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I am currently designing a software in which I have to use a rest client. I have decided to use a particular library, but am stuck whether I should use it directly or add a custom encapsulation layer. To make myself more clear, suppose i have to make a request from a function named getAuthInfo.

Doing it directly

function getAuthInfo() {
    return someLibrary.get(path, headers);
}

Adding Encapsulation layer

/* Adding an abstraction layer on top of the library */

import myEncapsulation;

function getAuthInfo() {
    return myEncapsulation.get(path, headers);
}

---------------------------------------------

/* myEncapsulation module */

function get(path, headers) {
    return someLibrary.get(path, headers);
}

The reason why I am asking is because the pace at which things change in javascript world, the library i am using today might do a complete rewrite causing breaking changes or a new library might come out which better supports my use case.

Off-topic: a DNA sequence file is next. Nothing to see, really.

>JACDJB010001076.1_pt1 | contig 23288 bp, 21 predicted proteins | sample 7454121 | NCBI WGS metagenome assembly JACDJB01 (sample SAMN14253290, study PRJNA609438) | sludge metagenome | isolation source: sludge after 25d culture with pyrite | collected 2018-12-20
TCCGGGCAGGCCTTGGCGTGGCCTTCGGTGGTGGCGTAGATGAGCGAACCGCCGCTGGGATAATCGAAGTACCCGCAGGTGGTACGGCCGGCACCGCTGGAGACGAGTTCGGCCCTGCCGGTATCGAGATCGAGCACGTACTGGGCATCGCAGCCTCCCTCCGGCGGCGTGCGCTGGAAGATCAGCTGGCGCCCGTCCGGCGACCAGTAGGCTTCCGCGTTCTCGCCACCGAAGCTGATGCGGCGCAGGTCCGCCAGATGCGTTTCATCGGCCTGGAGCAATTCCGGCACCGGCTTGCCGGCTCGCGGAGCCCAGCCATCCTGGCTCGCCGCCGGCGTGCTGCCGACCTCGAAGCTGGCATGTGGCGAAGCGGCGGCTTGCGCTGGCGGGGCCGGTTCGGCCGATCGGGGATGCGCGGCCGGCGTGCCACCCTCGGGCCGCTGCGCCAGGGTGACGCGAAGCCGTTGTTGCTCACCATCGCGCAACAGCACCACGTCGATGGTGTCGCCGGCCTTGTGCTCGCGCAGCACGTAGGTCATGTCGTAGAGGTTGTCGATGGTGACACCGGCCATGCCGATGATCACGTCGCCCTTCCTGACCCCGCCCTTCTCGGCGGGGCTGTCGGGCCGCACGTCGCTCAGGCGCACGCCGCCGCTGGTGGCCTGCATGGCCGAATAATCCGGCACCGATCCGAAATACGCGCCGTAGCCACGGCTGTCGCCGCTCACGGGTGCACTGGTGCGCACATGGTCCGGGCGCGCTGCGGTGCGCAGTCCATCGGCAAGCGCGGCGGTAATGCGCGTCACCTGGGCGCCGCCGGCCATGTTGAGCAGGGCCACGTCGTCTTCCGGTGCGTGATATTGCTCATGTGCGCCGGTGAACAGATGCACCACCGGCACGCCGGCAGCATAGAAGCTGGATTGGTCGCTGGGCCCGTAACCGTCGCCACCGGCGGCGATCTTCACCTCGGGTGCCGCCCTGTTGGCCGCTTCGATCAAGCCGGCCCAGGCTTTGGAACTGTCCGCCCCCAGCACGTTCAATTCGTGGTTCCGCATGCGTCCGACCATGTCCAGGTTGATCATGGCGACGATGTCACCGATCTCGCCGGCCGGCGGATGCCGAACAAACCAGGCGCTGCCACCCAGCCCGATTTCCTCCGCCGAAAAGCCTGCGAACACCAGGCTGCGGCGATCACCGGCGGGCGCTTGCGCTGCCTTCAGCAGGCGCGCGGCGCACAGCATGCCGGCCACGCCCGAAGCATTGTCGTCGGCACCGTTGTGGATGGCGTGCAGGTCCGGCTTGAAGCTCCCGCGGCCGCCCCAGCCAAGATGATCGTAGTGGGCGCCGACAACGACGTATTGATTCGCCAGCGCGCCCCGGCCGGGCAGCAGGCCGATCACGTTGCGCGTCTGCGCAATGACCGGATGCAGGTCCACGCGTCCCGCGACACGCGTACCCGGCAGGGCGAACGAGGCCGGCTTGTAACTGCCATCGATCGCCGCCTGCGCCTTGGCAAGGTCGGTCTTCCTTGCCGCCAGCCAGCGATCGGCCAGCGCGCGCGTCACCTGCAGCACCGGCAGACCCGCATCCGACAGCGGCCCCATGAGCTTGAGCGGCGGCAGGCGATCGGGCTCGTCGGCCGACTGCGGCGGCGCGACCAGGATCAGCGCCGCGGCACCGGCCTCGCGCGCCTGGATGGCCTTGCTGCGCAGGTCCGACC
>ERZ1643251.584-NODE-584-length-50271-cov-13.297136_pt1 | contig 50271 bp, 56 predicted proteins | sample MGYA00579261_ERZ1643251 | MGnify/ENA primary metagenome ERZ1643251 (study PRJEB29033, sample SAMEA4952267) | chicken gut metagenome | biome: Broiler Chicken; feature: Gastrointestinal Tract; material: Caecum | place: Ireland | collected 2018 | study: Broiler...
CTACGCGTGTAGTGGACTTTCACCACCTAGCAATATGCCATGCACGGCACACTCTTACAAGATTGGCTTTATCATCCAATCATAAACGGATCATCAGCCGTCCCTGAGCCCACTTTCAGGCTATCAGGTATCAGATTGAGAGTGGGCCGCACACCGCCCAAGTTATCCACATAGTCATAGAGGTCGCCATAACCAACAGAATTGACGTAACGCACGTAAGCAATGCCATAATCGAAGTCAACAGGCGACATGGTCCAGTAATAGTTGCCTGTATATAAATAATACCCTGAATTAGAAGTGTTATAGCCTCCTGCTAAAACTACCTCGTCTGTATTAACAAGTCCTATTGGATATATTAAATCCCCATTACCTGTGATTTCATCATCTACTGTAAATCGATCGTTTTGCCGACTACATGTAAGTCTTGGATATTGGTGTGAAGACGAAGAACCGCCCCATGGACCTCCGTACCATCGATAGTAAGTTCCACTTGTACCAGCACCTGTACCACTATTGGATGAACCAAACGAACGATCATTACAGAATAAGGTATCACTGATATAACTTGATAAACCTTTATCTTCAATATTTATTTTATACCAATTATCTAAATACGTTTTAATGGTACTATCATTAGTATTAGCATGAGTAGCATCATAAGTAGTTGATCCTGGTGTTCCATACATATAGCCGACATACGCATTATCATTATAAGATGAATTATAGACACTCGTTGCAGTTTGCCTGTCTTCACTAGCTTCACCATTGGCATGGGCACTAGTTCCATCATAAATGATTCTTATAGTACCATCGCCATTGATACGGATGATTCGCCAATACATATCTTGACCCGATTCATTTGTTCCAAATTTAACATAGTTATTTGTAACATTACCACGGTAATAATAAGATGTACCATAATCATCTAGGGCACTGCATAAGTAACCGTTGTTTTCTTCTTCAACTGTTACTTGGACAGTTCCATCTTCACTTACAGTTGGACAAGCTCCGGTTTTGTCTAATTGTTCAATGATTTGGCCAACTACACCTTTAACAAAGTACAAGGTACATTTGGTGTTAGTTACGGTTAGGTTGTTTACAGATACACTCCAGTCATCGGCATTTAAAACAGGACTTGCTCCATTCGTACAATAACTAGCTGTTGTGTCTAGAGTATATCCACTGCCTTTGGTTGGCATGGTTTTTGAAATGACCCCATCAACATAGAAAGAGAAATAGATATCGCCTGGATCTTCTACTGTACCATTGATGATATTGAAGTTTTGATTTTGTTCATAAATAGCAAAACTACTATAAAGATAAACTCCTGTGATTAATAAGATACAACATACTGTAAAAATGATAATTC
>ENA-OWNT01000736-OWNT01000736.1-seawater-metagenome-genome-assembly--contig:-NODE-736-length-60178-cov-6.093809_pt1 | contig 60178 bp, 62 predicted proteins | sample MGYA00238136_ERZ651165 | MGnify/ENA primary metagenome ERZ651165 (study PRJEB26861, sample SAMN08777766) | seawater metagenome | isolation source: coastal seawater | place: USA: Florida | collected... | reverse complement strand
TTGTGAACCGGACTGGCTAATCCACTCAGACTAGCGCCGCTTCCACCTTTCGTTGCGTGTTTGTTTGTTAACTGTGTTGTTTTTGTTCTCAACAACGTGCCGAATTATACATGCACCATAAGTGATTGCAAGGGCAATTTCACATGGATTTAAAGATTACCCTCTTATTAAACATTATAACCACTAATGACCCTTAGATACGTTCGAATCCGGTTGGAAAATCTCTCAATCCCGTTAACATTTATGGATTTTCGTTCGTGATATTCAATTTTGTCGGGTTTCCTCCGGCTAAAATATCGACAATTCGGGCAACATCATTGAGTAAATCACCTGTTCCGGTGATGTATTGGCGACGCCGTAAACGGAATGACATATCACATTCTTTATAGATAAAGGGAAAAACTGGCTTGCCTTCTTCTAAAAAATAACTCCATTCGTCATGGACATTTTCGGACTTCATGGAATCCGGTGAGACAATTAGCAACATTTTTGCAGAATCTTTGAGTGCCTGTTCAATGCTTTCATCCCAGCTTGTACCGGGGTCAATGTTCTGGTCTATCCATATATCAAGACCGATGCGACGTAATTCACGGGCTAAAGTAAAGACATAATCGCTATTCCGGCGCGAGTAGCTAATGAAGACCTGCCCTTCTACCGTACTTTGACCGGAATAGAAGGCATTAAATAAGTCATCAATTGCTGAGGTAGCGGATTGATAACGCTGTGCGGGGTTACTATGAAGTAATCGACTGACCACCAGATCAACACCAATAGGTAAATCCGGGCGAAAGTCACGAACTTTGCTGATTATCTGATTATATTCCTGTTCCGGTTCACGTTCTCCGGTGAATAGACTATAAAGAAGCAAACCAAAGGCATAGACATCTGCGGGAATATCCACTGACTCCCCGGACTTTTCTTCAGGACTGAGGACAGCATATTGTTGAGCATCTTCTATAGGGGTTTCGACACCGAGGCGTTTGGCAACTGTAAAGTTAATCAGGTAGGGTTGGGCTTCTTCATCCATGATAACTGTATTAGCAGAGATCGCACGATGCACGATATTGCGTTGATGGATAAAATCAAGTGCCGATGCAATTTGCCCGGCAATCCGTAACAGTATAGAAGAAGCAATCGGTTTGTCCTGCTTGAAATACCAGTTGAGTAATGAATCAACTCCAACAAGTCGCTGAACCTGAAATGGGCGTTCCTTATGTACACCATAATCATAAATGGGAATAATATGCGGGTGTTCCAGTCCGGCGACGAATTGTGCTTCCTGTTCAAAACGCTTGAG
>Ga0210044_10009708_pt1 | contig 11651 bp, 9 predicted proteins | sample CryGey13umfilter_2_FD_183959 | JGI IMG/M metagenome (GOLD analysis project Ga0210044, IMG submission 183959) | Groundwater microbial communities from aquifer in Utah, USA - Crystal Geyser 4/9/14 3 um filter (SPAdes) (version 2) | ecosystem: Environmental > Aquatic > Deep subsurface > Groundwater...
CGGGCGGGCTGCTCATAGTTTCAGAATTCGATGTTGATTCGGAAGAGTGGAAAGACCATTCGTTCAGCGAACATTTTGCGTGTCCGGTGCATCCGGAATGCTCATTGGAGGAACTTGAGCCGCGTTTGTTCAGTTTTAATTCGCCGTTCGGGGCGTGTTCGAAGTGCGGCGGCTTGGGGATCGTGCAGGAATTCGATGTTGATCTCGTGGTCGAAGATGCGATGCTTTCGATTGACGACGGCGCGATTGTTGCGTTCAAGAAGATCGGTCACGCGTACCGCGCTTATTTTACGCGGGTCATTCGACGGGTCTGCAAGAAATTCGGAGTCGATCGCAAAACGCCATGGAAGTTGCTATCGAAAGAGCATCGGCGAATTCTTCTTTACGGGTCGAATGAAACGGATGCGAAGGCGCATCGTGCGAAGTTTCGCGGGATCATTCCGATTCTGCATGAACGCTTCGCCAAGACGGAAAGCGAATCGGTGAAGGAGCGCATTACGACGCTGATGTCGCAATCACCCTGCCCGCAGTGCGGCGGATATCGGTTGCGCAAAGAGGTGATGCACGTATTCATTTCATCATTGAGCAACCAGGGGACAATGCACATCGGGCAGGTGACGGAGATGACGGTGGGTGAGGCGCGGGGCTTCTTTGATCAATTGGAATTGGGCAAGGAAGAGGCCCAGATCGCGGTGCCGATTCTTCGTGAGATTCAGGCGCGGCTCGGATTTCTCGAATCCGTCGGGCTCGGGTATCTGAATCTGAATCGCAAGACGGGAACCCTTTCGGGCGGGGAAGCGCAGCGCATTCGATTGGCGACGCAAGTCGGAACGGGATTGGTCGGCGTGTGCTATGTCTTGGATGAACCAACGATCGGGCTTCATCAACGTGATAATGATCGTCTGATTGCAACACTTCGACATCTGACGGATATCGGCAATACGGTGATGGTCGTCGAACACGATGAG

In any such case, if I implement using the first method, I will have to make changes all across the app, but in the second case I will have to make changes in a single module.

But the downside I feel to the second method can be that, there is a little overhead to implement the module and that I will have to maintain very cautiously and document properly for the EncapsulationModule.

What do you guys suggest ??

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  • What I usually do is think about how hard would it be to test my code. In this scenario, are you able to easily mock someLibrary library? If not, definitely, write a wrapper that can be easily stubbed. If yes, weight in the other variables.
    – bobek
    Nov 29, 2017 at 18:30

1 Answer 1

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This is a judgement call that only you (or your team or your manager) can make.

You must weigh the costs/effort of writing an anti-corruption layer now versus the additional effort it would take to find all usages of the external library later when you want/need to replace it.

A large part of this will also depend on how likely you think it will be that the library needs to be replaced during the lifetime of your project.

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